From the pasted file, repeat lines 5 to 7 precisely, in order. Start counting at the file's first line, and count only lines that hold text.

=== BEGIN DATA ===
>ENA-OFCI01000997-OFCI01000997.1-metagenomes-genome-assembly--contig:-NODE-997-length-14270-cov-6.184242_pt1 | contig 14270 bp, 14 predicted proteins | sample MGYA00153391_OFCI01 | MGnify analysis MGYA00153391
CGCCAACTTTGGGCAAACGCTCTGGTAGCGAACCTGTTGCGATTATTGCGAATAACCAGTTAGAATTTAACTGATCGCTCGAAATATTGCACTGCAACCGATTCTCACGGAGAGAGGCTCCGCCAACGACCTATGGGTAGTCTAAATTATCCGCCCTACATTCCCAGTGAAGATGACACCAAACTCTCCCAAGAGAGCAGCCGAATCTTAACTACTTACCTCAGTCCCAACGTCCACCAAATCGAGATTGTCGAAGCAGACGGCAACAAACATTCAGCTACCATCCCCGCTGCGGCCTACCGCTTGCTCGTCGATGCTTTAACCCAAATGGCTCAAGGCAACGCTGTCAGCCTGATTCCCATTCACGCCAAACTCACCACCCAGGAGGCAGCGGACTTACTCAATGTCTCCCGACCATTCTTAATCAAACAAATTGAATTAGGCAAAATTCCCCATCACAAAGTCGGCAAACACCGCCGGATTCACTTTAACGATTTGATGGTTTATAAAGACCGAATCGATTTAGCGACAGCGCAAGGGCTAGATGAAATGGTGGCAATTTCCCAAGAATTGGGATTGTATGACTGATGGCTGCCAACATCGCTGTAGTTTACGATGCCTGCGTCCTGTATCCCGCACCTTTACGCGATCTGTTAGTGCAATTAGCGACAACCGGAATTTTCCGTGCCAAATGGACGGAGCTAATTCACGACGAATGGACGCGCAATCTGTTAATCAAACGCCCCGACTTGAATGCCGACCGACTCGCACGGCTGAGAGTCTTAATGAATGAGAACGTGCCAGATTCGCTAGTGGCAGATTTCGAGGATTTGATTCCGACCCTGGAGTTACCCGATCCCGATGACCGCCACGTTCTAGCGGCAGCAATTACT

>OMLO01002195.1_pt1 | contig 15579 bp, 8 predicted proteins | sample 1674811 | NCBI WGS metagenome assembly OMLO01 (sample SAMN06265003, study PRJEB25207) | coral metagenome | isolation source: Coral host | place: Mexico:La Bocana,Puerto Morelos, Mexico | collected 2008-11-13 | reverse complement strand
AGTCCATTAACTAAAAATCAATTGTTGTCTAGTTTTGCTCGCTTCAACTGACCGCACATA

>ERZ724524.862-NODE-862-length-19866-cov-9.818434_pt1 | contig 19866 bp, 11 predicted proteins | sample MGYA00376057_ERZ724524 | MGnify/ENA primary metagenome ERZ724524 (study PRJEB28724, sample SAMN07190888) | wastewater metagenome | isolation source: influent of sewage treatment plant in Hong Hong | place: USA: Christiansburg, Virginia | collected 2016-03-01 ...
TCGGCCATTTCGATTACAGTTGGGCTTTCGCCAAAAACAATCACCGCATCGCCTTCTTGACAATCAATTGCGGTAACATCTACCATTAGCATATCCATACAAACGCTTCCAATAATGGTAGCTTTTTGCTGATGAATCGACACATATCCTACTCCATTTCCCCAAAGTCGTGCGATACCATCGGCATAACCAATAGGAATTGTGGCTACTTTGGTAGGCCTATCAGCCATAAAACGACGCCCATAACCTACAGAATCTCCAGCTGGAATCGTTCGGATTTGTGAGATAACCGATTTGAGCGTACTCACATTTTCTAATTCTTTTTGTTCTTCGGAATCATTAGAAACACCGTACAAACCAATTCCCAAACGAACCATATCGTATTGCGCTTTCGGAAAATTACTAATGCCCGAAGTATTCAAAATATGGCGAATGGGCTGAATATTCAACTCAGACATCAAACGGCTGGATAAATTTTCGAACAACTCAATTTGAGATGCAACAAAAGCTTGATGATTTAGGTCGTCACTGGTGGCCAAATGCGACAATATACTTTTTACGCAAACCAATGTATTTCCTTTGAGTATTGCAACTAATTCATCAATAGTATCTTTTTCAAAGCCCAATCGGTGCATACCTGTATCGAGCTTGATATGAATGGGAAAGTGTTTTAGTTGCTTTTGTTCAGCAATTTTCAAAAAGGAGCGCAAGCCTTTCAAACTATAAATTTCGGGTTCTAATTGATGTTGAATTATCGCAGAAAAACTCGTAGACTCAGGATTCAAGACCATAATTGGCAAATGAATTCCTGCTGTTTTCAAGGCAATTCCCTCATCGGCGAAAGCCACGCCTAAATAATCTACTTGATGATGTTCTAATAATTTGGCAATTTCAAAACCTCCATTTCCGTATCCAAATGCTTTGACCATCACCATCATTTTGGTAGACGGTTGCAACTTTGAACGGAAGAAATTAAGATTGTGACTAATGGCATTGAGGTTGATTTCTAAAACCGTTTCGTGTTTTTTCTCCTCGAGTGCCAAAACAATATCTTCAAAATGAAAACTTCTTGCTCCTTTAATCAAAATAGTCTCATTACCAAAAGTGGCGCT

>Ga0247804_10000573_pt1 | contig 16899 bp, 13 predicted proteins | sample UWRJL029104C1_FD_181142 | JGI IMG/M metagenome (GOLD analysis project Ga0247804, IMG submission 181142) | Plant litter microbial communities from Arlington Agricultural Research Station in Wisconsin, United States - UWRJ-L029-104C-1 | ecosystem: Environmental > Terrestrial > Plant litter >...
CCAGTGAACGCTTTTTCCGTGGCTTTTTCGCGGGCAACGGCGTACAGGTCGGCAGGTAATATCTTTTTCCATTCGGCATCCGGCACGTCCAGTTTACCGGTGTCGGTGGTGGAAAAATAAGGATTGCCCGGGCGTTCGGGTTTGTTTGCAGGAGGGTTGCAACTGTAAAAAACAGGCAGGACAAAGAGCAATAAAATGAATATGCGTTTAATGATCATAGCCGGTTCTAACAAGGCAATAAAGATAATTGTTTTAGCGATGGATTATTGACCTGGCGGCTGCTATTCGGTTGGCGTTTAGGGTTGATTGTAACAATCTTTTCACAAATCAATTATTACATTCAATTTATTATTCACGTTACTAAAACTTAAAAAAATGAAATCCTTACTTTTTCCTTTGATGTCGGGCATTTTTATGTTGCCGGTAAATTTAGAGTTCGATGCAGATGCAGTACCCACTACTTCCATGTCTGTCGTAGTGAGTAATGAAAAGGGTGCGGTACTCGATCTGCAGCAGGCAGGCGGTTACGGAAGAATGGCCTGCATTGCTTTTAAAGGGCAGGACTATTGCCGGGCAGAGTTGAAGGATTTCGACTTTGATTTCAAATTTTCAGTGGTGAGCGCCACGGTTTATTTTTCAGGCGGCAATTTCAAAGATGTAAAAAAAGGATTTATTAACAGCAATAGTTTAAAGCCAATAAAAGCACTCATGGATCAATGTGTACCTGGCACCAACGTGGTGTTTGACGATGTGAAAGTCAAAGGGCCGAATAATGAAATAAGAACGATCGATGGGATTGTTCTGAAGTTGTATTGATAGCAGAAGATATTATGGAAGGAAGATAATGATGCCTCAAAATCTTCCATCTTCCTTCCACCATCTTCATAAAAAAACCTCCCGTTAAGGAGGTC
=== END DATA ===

>ERZ724524.862-NODE-862-length-19866-cov-9.818434_pt1 | contig 19866 bp, 11 predicted proteins | sample MGYA00376057_ERZ724524 | MGnify/ENA primary metagenome ERZ724524 (study PRJEB28724, sample SAMN07190888) | wastewater metagenome | isolation source: influent of sewage treatment plant in Hong Hong | place: USA: Christiansburg, Virginia | collected 2016-03-01 ...
TCGGCCATTTCGATTACAGTTGGGCTTTCGCCAAAAACAATCACCGCATCGCCTTCTTGACAATCAATTGCGGTAACATCTACCATTAGCATATCCATACAAACGCTTCCAATAATGGTAGCTTTTTGCTGATGAATCGACACATATCCTACTCCATTTCCCCAAAGTCGTGCGATACCATCGGCATAACCAATAGGAATTGTGGCTACTTTGGTAGGCCTATCAGCCATAAAACGACGCCCATAACCTACAGAATCTCCAGCTGGAATCGTTCGGATTTGTGAGATAACCGATTTGAGCGTACTCACATTTTCTAATTCTTTTTGTTCTTCGGAATCATTAGAAACACCGTACAAACCAATTCCCAAACGAACCATATCGTATTGCGCTTTCGGAAAATTACTAATGCCCGAAGTATTCAAAATATGGCGAATGGGCTGAATATTCAACTCAGACATCAAACGGCTGGATAAATTTTCGAACAACTCAATTTGAGATGCAACAAAAGCTTGATGATTTAGGTCGTCACTGGTGGCCAAATGCGACAATATACTTTTTACGCAAACCAATGTATTTCCTTTGAGTATTGCAACTAATTCATCAATAGTATCTTTTTCAAAGCCCAATCGGTGCATACCTGTATCGAGCTTGATATGAATGGGAAAGTGTTTTAGTTGCTTTTGTTCAGCAATTTTCAAAAAGGAGCGCAAGCCTTTCAAACTATAAATTTCGGGTTCTAATTGATGTTGAATTATCGCAGAAAAACTCGTAGACTCAGGATTCAAGACCATAATTGGCAAATGAATTCCTGCTGTTTTCAAGGCAATTCCCTCATCGGCGAAAGCCACGCCTAAATAATCTACTTGATGATGTTCTAATAATTTGGCAATTTCAAAACCTCCATTTCCGTATCCAAATGCTTTGACCATCACCATCATTTTGGTAGACGGTTGCAACTTTGAACGGAAGAAATTAAGATTGTGACTAATGGCATTGAGGTTGATTTCTAAAACCGTTTCGTGTTTTTTCTCCTCGAGTGCCAAAACAATATCTTCAAAATGAAAACTTCTTGCTCCTTTAATCAAAATAGTCTCATTACCAAAAGTGGCGCT

>Ga0247804_10000573_pt1 | contig 16899 bp, 13 predicted proteins | sample UWRJL029104C1_FD_181142 | JGI IMG/M metagenome (GOLD analysis project Ga0247804, IMG submission 181142) | Plant litter microbial communities from Arlington Agricultural Research Station in Wisconsin, United States - UWRJ-L029-104C-1 | ecosystem: Environmental > Terrestrial > Plant litter >...